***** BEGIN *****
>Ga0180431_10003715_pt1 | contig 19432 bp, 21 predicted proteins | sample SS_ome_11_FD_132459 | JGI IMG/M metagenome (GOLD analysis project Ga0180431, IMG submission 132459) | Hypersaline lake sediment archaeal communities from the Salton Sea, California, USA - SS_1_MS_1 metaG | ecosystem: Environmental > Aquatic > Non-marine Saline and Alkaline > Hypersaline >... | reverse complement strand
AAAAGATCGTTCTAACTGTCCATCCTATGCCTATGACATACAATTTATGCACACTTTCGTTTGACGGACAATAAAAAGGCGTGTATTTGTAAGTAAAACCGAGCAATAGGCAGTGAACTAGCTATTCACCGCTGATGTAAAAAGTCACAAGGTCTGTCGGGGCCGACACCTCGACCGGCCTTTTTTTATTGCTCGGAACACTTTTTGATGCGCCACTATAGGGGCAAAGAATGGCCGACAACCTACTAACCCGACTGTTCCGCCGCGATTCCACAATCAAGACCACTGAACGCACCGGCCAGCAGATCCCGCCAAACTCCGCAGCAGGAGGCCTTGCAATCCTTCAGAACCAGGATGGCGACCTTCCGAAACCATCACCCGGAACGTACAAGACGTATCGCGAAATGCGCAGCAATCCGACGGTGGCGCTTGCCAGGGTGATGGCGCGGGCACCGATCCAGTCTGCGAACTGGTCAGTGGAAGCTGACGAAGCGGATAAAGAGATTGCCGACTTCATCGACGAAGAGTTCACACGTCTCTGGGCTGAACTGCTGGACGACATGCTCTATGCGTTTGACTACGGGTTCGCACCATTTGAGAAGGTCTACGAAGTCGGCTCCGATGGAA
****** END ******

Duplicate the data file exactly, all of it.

>Ga0180431_10003715_pt1 | contig 19432 bp, 21 predicted proteins | sample SS_ome_11_FD_132459 | JGI IMG/M metagenome (GOLD analysis project Ga0180431, IMG submission 132459) | Hypersaline lake sediment archaeal communities from the Salton Sea, California, USA - SS_1_MS_1 metaG | ecosystem: Environmental > Aquatic > Non-marine Saline and Alkaline > Hypersaline >... | reverse complement strand
AAAAGATCGTTCTAACTGTCCATCCTATGCCTATGACATACAATTTATGCACACTTTCGTTTGACGGACAATAAAAAGGCGTGTATTTGTAAGTAAAACCGAGCAATAGGCAGTGAACTAGCTATTCACCGCTGATGTAAAAAGTCACAAGGTCTGTCGGGGCCGACACCTCGACCGGCCTTTTTTTATTGCTCGGAACACTTTTTGATGCGCCACTATAGGGGCAAAGAATGGCCGACAACCTACTAACCCGACTGTTCCGCCGCGATTCCACAATCAAGACCACTGAACGCACCGGCCAGCAGATCCCGCCAAACTCCGCAGCAGGAGGCCTTGCAATCCTTCAGAACCAGGATGGCGACCTTCCGAAACCATCACCCGGAACGTACAAGACGTATCGCGAAATGCGCAGCAATCCGACGGTGGCGCTTGCCAGGGTGATGGCGCGGGCACCGATCCAGTCTGCGAACTGGTCAGTGGAAGCTGACGAAGCGGATAAAGAGATTGCCGACTTCATCGACGAAGAGTTCACACGTCTCTGGGCTGAACTGCTGGACGACATGCTCTATGCGTTTGACTACGGGTTCGCACCATTTGAGAAGGTCTACGAAGTCGGCTCCGATGGAA